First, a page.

This week in history: Monks protested and Great Smoky Mountains dedicated. Read more below and dive deeper with The Great Courses Plus.
June 11, 1963 – Buddhist Monk Immolates Himself in Protest
Buddhist monk Quang Duc publicly burned himself to death in public as part of a protest. He was protesting the persecution of Buddhist by the South Vietnamese government led by Ngo Dihn Diem. Pictures of Quang Duc’s self-immolation were spread widely around the world, bringing more attention to the oppression Buddhists were facing.
Thus increased international pressure on Diem who who announced reforms, however these reforms were never implemented, leading many monks to follow in the footsteps of Quang Duc.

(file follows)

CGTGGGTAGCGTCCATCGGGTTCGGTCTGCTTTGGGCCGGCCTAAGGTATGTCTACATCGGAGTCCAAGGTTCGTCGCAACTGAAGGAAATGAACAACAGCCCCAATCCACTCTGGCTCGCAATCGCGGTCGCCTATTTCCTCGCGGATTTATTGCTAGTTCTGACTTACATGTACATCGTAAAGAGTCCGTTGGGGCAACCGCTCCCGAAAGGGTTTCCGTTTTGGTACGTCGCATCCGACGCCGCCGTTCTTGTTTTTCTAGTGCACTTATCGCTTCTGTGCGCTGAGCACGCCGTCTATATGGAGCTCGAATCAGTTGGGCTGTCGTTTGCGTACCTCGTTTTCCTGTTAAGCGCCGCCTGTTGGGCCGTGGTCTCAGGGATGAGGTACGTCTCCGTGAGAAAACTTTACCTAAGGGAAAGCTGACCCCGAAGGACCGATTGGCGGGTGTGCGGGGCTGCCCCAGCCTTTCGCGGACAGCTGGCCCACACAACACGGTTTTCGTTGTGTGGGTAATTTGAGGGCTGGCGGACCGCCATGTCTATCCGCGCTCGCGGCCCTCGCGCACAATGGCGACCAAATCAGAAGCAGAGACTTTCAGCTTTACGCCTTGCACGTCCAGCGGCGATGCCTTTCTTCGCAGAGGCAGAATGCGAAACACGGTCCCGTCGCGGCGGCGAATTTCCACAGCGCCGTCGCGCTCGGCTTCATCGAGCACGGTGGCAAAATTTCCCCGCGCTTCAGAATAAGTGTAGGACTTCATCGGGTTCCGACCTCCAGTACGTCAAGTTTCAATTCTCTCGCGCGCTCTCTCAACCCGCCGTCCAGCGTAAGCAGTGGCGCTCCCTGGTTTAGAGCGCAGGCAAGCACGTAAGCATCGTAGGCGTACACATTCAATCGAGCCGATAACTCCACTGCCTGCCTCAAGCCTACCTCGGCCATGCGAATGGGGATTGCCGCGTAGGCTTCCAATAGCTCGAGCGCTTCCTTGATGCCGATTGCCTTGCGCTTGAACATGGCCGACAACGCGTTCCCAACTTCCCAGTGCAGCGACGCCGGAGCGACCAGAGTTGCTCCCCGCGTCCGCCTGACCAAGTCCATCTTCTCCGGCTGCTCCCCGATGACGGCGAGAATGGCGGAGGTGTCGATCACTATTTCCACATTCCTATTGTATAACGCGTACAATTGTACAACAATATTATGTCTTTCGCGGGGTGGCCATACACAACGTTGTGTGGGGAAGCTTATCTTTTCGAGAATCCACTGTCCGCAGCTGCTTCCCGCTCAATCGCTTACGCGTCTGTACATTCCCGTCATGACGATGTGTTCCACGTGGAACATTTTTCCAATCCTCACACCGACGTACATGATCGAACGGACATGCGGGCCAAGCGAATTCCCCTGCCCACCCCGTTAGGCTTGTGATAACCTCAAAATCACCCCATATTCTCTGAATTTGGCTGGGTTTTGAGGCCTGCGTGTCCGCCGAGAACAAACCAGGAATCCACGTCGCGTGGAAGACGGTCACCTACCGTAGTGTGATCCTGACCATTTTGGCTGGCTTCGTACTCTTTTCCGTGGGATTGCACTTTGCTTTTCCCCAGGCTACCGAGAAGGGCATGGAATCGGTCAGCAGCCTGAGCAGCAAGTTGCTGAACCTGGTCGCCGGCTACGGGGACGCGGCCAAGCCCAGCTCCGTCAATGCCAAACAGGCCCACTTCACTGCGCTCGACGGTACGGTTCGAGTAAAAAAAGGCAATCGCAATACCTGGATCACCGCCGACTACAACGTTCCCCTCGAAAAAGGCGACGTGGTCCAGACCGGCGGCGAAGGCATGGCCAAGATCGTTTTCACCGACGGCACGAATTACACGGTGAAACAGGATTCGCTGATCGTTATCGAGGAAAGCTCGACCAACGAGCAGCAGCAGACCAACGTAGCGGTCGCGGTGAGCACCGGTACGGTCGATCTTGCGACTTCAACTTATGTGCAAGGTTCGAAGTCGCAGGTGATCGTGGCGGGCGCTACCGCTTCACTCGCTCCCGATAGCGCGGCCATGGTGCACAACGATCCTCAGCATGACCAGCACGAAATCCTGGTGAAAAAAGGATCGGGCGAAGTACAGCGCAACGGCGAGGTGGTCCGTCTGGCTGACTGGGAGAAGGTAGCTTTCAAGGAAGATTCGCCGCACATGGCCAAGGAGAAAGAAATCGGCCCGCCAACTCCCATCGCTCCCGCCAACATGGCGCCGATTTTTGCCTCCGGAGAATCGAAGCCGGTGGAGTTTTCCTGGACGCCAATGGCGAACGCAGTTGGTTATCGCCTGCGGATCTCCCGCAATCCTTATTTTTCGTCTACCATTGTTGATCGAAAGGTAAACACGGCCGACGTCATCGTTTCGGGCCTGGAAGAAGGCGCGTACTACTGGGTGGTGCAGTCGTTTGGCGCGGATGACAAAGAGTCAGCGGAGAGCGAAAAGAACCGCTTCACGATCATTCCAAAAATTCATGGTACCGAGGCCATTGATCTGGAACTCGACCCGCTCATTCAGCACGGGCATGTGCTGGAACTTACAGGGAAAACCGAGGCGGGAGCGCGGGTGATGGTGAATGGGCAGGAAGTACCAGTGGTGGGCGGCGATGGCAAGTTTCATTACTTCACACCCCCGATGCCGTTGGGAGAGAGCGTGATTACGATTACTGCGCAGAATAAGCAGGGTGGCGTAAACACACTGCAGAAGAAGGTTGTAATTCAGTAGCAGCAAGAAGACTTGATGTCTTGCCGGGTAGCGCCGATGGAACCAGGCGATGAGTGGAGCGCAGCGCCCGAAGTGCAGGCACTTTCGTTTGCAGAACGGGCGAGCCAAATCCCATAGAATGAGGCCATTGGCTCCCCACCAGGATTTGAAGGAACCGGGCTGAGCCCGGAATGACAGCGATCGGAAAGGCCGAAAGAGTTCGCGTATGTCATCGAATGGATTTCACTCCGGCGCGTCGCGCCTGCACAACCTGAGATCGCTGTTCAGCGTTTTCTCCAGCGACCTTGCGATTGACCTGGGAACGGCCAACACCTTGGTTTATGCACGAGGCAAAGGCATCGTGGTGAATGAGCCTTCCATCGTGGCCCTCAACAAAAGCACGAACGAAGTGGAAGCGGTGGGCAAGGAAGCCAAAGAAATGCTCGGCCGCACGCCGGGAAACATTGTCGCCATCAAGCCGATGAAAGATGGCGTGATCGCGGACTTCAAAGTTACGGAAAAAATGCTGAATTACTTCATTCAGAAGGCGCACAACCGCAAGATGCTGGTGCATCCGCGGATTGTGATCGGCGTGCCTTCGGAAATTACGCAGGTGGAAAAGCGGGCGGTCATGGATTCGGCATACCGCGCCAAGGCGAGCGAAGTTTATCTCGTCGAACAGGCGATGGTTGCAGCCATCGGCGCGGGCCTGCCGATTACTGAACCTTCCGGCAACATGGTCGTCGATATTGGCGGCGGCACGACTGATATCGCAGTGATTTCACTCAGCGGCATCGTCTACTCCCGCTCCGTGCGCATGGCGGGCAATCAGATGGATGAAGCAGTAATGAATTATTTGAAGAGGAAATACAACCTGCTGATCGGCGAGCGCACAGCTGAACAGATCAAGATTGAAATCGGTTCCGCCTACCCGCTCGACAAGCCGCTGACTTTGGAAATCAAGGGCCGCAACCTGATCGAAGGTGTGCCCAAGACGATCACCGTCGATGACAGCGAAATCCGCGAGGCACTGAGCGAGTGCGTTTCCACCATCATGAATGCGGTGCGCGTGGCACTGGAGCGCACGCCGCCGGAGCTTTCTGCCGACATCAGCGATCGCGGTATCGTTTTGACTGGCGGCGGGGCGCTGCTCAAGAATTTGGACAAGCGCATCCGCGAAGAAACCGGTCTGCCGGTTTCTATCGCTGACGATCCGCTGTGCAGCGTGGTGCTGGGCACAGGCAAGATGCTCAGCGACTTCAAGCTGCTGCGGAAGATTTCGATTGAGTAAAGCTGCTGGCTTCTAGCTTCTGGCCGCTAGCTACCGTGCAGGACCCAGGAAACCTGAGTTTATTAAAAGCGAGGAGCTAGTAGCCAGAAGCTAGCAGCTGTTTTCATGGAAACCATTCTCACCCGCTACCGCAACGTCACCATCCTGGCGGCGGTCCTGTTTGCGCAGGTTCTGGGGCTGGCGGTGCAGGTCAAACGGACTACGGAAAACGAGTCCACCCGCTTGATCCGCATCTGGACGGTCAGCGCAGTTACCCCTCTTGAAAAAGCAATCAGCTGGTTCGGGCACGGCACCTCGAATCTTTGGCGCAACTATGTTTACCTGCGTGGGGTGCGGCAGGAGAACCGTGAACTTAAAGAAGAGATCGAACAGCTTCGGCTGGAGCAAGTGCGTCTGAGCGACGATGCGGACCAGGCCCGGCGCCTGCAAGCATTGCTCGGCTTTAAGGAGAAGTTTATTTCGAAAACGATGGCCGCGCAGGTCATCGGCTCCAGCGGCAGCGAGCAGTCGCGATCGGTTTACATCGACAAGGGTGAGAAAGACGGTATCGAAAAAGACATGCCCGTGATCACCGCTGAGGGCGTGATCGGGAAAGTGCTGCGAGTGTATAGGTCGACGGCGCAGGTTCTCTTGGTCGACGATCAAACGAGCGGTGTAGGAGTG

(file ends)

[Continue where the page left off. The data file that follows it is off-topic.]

In 1963 a military coup led to Diem’s assassination.
Learn more about Buddhism in Great World Religions: Buddhism
June 15, 1934 – Great Smoky Mountain National Park is Dedicated
The Great Smoky Mountain National Park stands between the Great Smoky Mountains and the Blue Ridge Mountains, which are a division of the larger Appalachian Mountain chain. The park was charted by the United States Congress in 1934 and officially dedicated by President Roosevelt in 1940. It is one of the largest protected areas in the eastern United States covering 522,419 acres.